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When checking if a integer is the same or above a current number.. so I type

if (5 => 6) { //Bla } 

but it shows this as a error. Why? Isn't it exactly the same as

if (5 >= 6) { //Bla } 
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It is just not the correct syntax. – RoflcoptrException Apr 13 '11 at 11:56
In nearly every programming language it is >= and <= and is considered the correct format by mathematicians. – Ramhound Apr 13 '11 at 12:05

10 Answers 10

up vote 8 down vote accepted

Well simply because it isn't.

>= isn't the same thing as => currently in C#

=> is used in a lambda expression. Like :

(int x, string s) => s.Length > x

I do agree it is annoying. Before lamda expressions I used to get it wrong sometimes. Now I always know that one (=>) is a lambda expression and and other (>=) is the greater than equal to sign

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I keep doing it wrong since I think like I posted in the comment of BoltClock – Theun Arbeider Apr 13 '11 at 12:13
C# lambda syntax came decades after settling on >= as the "Greater Than Or Equal To" operator in languages of the curly brace family. – Barry Apr 13 '11 at 13:16

Because the operator is >= not =>.

The writers of the language could have chosen either syntax, but had to choose one. Having two operators meaning the same thing would be confusing at best.

However, the operator is read "greater than or equal to" so it does make sense that the > symbol is first.

Also => is now used for Lambda expressions.

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Because => is meant for lambda expressions:

Action<object> print = o => Console.WriteLine(o);

Besides, you don't say "equal to or greater than", which is what => would have been pronounced as otherwise.

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Unrelated, but Erlang picked =< and >=, so "you don't say 'equal to or less than'" fails in at least one oddball language. :) – sarnold Apr 13 '11 at 12:01
@sarnold: Well you got me there :P – BoltClock Apr 13 '11 at 12:03
Imo, you first check wether a number is the same as the number to you want to compare it against and then check wether it is higher or lower. So => and =<. Because it is easy'r to check wether a number is the same using the very basics of understanding. When you need to check wether a number is higher, or lower, you'll have to start with the base number and count up or down. Therefor, I was wondering why =< and => doesn't work. Your answer about => being for lambda will make me accept this as a answer as you were the first to say it ! – Theun Arbeider Apr 13 '11 at 12:05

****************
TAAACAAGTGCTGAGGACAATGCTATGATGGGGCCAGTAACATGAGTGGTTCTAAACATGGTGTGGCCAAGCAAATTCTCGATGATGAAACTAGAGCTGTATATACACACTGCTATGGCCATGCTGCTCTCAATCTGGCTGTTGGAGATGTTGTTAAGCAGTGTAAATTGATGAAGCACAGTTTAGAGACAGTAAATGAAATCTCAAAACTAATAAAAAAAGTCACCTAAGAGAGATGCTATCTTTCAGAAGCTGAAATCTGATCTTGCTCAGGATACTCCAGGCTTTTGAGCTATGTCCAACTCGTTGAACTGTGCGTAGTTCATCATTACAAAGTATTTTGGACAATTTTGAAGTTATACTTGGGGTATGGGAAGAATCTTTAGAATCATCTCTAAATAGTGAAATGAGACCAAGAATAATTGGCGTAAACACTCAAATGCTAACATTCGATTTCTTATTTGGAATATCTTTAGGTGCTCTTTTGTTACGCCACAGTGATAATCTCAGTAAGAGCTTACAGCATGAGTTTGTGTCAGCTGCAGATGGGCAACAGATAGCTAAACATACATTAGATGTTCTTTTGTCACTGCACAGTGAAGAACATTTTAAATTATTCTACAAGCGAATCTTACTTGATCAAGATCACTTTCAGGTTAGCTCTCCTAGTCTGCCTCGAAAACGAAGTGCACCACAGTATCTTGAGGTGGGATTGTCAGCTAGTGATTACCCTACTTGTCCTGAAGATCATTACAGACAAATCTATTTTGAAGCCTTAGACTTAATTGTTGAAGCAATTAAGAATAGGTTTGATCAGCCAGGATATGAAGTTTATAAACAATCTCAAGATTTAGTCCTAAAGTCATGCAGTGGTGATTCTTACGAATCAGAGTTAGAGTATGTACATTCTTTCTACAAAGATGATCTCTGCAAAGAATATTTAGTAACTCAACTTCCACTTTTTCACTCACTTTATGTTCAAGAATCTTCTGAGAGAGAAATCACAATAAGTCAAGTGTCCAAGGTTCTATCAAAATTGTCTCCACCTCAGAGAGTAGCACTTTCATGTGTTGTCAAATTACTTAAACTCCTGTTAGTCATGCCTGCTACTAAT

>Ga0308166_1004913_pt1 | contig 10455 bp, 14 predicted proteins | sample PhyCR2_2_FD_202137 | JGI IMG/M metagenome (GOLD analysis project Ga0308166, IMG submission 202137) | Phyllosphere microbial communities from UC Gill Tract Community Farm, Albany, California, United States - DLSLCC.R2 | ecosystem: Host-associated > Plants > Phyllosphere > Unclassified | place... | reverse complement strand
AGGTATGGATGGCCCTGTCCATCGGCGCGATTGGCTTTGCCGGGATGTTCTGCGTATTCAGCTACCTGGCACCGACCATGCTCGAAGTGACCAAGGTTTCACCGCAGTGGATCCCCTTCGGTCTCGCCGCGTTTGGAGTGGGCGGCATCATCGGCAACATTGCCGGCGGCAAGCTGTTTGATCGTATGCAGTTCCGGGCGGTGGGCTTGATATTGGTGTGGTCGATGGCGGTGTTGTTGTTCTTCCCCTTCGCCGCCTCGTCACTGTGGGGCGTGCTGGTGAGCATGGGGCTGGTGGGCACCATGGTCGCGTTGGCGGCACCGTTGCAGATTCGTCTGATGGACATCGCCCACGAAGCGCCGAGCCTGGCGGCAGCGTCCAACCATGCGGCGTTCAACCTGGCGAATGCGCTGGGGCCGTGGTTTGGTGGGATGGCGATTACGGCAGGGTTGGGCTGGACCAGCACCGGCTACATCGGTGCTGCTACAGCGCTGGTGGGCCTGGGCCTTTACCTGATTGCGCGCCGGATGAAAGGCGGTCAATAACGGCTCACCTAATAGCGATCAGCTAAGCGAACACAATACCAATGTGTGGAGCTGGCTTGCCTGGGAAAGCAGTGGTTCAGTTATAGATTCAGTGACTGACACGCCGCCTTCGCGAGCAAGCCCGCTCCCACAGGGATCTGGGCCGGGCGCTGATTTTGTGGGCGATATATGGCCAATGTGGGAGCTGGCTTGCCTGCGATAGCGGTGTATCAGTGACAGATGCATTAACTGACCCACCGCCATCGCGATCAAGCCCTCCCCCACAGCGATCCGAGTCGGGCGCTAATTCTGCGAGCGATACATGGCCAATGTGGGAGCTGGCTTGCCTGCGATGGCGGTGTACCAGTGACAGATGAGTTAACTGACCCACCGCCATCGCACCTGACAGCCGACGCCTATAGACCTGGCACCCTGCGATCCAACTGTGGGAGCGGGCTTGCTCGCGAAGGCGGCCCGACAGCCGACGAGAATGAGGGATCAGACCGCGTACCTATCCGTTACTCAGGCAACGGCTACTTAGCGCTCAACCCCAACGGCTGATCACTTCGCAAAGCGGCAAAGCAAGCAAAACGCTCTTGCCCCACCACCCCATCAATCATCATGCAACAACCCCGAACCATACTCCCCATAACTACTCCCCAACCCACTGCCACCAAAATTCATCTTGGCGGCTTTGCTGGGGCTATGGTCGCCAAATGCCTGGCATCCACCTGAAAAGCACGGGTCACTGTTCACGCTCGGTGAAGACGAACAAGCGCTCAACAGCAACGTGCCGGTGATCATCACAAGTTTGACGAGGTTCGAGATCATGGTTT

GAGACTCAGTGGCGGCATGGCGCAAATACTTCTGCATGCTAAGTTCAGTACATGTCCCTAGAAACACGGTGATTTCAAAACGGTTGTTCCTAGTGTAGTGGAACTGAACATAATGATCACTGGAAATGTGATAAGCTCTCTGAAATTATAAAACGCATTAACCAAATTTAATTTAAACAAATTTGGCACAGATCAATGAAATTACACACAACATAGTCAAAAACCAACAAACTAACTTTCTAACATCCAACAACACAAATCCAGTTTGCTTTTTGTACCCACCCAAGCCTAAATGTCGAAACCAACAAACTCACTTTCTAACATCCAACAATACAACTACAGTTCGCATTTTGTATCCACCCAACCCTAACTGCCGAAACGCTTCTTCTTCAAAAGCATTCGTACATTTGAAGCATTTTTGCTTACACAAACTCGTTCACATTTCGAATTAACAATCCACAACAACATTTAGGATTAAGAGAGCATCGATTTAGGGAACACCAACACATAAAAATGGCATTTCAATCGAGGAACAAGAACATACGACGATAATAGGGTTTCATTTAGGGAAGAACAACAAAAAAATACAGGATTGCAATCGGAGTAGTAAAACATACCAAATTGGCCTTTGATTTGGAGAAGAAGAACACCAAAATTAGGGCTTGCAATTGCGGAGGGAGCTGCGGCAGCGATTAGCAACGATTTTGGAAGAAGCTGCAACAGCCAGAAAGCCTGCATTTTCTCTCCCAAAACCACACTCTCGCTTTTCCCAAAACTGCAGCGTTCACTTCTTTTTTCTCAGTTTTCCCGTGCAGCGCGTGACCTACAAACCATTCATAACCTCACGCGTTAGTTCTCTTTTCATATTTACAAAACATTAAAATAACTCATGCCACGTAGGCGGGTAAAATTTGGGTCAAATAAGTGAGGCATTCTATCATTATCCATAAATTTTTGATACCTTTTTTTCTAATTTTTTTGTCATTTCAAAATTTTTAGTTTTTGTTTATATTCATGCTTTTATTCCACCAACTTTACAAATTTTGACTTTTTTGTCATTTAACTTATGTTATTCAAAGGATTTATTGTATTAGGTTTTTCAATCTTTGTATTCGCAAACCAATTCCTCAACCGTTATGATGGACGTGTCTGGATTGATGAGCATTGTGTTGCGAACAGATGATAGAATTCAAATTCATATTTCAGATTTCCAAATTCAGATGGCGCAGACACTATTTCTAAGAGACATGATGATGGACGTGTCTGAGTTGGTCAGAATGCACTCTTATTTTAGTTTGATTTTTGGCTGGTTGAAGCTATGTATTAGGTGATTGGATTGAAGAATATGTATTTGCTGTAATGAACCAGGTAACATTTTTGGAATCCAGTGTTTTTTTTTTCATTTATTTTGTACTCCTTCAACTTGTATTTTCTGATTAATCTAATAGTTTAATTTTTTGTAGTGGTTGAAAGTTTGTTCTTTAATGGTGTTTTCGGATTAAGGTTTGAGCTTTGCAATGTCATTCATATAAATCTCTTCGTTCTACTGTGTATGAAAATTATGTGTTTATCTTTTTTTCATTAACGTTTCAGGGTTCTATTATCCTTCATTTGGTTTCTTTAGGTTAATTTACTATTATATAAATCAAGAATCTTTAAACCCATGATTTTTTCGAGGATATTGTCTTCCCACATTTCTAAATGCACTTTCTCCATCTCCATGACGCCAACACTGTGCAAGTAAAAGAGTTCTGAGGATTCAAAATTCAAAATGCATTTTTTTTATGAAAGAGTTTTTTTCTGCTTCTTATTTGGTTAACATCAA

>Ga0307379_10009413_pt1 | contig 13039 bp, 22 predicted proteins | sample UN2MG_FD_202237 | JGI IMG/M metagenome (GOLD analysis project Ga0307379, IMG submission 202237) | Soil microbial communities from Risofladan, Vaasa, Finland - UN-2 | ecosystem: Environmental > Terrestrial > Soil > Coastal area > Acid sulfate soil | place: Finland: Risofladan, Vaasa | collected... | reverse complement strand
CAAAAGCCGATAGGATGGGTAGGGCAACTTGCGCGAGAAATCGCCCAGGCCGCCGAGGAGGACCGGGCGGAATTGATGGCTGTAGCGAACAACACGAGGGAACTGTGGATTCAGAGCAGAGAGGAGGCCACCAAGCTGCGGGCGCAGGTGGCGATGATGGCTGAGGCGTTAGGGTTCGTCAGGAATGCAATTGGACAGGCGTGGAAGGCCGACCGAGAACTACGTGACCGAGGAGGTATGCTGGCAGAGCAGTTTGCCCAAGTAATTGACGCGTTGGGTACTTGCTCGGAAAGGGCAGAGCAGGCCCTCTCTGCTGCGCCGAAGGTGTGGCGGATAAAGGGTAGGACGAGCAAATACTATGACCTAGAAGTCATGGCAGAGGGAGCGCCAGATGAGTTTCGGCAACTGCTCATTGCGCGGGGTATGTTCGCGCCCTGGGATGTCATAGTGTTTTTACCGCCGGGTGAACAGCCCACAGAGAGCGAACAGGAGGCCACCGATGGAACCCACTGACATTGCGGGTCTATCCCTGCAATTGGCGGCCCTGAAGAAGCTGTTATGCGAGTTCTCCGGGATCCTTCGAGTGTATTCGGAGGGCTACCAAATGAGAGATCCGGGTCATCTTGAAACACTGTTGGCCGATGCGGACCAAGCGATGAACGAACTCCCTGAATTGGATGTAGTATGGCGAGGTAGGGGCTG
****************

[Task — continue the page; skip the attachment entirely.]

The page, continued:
@Levisaxos: Nah, giddy came first :) – BoltClock Apr 13 '11 at 12:10
Accepting giddy's as answer then. Upvoted for your honesty :) – Theun Arbeider Apr 13 '11 at 12:12

Why should it be? =! is not the same as != either. This is a part of the languages syntax.

In this specific case, => is also used for lambda expressions so it has another purpose.

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The confusion here is that you're assuming >= is two operators smooshed together. In fact, it's only one operator with two characters, much the same as tons of other operators (+=, *=, -=, etc).

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Because it is called greater or equal to. Not equal or greater than. Simple uh?

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Because => stands for Lambda expressions in c#.

>= stands for greater than or equal to, as you already know.

The syntax is such that you have to use >= while comparing two entities. Also just additionally you can notice that even a space between them will give errors - > =

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In C# the greater than or less than sign must come BEFORE the equal sign. It is just part of the syntax of the language.

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No, it is not this same. Correct operator in c# is >= for comparission and => for lambda expression.

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@Barry's answer is probably the most insightful of the lot here. A single operator does not mean a single character; the fact that > and = combine to form >= does not mean that it's doing both > and =; it's doing a single operation. The fact that the defined operator for that operation includes the characters for two other similar operations is irrelevent.

I suppose if you really wanted to you could override it so that both >= and => worked the same way -- C# does allow operator overrides. But it would be a bad idea because as others have already said, => is actually in use for other purposes.

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